People’s Liberty’s Globe Grants Are Growing

The nonprofit recently announced the addition of a second, 3,000-square-foot storefront in Camp Washington for grantees to transform with installations.

click to enlarge Recipients of newly announced Globe Grants for 2018 - Photo: Anna Maffey
Photo: Anna Maffey
Recipients of newly announced Globe Grants for 2018

Along with this week’s announcement of the 2018 winners of the coveted $15,000 People’s Liberty Globe Grants comes news that there will now be two storefront spaces for them to transform with installations. 

One is the existing location at 1805 Elm St., across from Findlay Market in Over-the-Rhine. The new space will be at 2849 Colerain Ave. in Camp Washington. It is more than three times the size of the 800-square-foot Elm Street space, with 3,000 square feet available for Globe Grant recipients.

“With People’s Liberty being a five-year experiment, we’re always trying to innovate and find new ways to break down the fields of traditional philanthropy,” says Aurore Fournier, program director with the organization. People’s Liberty, begun in 2015, is a philanthropic laboratory that’s part of the Carol Ann and Ralph V. Haile Jr./U.S. Bank Foundation.

“We’ve been intrigued thinking of our future — does it live on?” she continues. “If so, do we have tiny branches in different neighborhoods or does it spread out? Does it only live online? With the Globe Grants, we could start to experiment about being present in a different neighborhood.”

The 2018 Globe Grant winners for the new Camp Washington space are:

• LOOK by Sidney Cherie Hilley and Anh Tran; February-April: It will be a shop and reading lounge with artist-made publications from local and regional contributors. The back area will have space for performances and an open studio.

• Fashion Bootcamp by Kaley Madden; May-July: The storefront becomes an education sanctuary and upcycling center, targeting high school students to participate in a six-week fashion-design boot camp.  • SkateAble vs. Non by Jill Cleary, Ali Calis, Zach Kincaid and Scott Licardi; August-October: It’s an artist-led skate park that will teach local residents about skateboarding.

The 2018 Globe Grant winners for the Elm Street/Findlay Market space are:

• The Good King by Arian Armstrong; March-May: It will turn the gallery into an abandoned clock tower/art studio, with old wooden floors, stone walls overgrown with ivy, rustic beams and more. 

• Make Someone’s Day by Bethany Pelle; June-August: It will promote collaborative gestures of kindness. Visitors will nominate locals to receive handmade ceramic flower arrangements and then help create them.• Rewriting Our Narrative by Melissa Aydogan; September-October: It will turn the space into a Turkish teahouse with ground seating, Turkish lanterns and rugs, music and conversation over sweets.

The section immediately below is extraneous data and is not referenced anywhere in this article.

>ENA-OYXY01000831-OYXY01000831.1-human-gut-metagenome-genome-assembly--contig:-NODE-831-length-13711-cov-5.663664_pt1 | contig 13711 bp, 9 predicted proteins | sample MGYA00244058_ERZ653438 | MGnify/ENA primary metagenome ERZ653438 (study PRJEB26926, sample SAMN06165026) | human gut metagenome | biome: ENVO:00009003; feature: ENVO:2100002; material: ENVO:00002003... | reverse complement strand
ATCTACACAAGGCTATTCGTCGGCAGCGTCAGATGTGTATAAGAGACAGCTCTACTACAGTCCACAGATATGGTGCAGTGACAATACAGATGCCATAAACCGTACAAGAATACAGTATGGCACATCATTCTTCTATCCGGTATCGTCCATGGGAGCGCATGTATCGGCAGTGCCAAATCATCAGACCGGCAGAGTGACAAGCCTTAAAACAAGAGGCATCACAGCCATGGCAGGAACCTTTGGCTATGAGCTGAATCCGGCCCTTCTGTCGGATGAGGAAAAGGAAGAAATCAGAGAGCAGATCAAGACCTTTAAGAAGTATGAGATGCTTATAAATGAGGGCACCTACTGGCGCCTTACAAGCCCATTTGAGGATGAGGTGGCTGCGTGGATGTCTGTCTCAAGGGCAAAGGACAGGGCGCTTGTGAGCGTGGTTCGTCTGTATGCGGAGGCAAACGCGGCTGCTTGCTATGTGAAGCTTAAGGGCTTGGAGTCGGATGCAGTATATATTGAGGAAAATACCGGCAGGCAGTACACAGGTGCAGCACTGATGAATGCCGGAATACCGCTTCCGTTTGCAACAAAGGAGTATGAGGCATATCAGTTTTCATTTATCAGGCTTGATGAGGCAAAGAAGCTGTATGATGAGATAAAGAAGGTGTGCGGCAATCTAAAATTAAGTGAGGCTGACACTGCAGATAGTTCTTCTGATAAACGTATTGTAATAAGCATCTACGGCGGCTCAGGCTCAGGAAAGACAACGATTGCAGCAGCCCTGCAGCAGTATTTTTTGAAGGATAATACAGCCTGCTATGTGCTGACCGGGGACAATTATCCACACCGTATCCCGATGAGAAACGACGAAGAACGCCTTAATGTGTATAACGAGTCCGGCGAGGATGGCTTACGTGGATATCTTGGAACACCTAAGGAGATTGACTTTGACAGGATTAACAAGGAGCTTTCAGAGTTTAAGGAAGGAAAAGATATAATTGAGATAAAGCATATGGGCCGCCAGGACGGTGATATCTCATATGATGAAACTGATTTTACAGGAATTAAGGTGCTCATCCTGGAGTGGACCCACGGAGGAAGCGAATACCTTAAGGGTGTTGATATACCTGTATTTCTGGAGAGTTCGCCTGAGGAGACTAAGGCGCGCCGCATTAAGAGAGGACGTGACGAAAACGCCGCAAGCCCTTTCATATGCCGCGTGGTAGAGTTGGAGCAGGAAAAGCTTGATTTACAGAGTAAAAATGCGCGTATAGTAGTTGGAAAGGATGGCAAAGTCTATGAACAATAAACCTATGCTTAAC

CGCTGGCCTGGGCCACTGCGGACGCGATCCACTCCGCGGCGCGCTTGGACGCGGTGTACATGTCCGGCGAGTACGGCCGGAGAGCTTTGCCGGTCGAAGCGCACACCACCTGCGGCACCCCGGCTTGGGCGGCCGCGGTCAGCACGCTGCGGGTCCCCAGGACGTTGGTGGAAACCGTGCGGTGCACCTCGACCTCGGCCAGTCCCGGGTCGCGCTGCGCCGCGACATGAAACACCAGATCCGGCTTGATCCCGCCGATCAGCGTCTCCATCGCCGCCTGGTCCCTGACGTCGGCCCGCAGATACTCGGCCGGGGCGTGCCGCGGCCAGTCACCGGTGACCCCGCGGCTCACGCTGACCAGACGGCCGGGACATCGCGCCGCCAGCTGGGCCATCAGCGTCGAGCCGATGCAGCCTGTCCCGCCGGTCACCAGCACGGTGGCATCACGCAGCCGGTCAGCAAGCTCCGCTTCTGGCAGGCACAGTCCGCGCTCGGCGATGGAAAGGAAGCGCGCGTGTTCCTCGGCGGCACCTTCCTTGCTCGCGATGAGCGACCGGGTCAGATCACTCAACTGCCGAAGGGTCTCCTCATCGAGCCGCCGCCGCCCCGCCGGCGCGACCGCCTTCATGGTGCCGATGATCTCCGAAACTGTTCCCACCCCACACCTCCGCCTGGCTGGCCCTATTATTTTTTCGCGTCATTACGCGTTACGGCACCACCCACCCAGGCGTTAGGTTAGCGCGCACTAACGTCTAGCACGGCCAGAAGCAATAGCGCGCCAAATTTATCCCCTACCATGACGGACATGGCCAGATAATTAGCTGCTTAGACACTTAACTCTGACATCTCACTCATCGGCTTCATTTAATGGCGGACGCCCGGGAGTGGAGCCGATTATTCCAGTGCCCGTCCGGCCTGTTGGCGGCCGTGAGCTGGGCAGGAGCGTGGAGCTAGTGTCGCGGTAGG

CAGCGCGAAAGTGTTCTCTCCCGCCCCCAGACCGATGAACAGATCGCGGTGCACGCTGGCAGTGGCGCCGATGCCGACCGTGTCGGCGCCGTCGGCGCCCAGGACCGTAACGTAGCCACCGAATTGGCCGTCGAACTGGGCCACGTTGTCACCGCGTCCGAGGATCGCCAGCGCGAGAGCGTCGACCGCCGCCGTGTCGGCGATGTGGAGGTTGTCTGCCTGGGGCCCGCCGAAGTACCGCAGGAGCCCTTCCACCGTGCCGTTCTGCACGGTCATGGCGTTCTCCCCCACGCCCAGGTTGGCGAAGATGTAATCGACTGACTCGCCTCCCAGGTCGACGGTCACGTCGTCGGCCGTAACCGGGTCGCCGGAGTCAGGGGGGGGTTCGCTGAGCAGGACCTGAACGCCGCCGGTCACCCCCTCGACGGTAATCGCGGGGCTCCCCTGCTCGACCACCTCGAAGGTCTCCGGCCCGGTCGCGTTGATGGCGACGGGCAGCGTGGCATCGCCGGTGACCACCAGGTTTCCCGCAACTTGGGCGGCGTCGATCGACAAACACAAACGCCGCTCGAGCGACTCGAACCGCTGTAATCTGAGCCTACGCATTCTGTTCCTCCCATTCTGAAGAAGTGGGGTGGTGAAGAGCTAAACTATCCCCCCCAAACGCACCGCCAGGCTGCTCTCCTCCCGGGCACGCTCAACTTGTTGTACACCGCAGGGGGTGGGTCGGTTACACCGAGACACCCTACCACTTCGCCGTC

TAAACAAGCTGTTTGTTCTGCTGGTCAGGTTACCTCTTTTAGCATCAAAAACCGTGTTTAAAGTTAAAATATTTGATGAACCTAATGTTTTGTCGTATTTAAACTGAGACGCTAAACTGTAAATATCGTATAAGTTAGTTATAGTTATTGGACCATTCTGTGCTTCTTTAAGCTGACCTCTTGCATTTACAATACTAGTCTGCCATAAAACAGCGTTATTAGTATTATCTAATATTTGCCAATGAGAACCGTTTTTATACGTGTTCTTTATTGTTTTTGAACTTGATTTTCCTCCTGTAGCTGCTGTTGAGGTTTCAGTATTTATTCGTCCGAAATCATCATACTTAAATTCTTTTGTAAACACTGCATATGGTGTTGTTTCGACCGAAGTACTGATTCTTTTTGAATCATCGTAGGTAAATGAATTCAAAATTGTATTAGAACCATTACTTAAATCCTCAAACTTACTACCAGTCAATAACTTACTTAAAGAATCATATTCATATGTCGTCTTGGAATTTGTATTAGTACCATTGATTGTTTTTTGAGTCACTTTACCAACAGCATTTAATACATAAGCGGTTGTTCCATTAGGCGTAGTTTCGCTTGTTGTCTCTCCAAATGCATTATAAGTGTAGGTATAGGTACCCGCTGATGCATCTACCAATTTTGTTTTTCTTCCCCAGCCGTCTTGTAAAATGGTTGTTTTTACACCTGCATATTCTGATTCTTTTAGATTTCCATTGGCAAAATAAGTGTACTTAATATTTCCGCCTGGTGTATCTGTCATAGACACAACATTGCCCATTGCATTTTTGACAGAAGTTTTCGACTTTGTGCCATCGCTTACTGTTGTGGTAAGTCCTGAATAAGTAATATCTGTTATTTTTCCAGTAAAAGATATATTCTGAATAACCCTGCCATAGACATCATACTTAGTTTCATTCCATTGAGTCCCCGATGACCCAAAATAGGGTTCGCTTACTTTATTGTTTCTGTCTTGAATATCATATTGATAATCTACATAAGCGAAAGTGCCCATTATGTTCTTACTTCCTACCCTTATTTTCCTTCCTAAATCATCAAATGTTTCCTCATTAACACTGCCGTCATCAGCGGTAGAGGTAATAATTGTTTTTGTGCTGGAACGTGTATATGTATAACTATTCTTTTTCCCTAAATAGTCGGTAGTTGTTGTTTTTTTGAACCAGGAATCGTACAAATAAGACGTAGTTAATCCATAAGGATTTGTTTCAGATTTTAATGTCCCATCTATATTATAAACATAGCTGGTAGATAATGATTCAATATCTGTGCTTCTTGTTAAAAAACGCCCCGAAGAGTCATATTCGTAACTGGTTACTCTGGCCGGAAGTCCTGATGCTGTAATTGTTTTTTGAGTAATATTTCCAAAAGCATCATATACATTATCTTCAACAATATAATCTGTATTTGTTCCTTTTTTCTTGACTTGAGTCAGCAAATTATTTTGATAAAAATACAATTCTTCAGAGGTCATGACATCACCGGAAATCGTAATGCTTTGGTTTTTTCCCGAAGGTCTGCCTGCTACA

Before settling on Camp Washington as the site for their expansion, Fournier and the People’s Liberty team compiled a short list of potential neighborhoods. Camp Washington has seen new galleries and a museum in recent years. People’s Liberty engaged neighborhood residents and influencers to gauge their reaction to the idea and it was positive. 

People’s Liberty’s Fournier envisions Camp Washington as a destination location, while the Elm Street location has the benefit of fairly steady foot traffic from Findlay Market patrons. Lessons learned from past Over-the-Rhine programming will help guide community-engagement activities at both locations.

“The space made it so attractive to us,” says Cleary of SkateAble Vs. Non, the skate park/art gallery installation taking over the Camp Washington storefront for a period next year. “The opportunity to do it in a bigger space with funding is so exciting. We remember Camp Washington before; it was industrial. People don’t realize how cool it is now. It’s inspiring in itself.”

The SkateAble vs. Non installation will feature a skateable side and an art/illustration side. It will offer board building, in-shop skating, interactive screen-printing opportunities and more. Cleary said her team hopes to screen films about skateboarding. 

“Our main goal is to create an inviting and inclusive space for community members to come in and own it,” she says. “I got together with all my old skateboarding friends and we started talking about how can we bridge that gap between art and skateboarding.”

Learn more about People’s Liberty GLOBE GRANTS at

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